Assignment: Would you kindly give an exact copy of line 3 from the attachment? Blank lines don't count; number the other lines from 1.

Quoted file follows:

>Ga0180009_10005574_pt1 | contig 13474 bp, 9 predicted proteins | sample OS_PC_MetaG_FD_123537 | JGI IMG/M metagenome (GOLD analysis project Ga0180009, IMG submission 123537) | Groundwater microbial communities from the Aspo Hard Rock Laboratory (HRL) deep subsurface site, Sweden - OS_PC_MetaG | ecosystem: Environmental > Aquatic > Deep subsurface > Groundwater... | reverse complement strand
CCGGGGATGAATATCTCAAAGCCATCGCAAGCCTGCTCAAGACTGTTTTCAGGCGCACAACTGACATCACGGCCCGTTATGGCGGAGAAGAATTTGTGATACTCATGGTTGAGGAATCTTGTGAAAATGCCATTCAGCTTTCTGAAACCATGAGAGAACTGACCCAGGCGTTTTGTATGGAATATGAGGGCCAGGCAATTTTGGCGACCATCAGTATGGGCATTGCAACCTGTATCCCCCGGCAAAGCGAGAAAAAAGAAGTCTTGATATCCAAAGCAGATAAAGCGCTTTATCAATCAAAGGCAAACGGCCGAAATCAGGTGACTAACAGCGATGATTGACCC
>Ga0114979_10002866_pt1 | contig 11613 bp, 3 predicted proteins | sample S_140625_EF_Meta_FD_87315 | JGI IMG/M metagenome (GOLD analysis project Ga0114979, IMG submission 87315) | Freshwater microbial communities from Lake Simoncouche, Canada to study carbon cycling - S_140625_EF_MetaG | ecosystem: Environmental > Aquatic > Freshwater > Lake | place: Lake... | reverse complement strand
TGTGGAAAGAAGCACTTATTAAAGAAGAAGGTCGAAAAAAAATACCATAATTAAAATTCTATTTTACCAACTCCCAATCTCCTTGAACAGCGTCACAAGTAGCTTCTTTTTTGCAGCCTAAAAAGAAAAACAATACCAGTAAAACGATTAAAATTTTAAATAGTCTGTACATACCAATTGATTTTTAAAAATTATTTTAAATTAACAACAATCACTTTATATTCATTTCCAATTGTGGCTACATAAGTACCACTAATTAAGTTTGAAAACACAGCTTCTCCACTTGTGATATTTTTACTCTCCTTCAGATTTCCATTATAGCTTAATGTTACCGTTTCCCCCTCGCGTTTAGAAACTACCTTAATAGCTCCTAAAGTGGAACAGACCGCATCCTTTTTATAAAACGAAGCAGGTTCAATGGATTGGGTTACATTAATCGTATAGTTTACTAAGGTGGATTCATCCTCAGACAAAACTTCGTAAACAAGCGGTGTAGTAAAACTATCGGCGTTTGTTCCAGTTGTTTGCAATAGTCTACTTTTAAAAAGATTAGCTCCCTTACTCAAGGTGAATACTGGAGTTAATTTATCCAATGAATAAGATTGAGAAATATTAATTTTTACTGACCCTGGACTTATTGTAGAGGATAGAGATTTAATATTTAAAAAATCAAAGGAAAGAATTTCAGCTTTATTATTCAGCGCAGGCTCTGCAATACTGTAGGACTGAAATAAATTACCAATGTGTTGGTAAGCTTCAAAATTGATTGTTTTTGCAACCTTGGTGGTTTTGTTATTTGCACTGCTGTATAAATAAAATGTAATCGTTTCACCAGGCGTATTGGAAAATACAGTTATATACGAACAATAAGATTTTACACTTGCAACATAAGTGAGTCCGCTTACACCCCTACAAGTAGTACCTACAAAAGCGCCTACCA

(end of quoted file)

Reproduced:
>Ga0114979_10002866_pt1 | contig 11613 bp, 3 predicted proteins | sample S_140625_EF_Meta_FD_87315 | JGI IMG/M metagenome (GOLD analysis project Ga0114979, IMG submission 87315) | Freshwater microbial communities from Lake Simoncouche, Canada to study carbon cycling - S_140625_EF_MetaG | ecosystem: Environmental > Aquatic > Freshwater > Lake | place: Lake... | reverse complement strand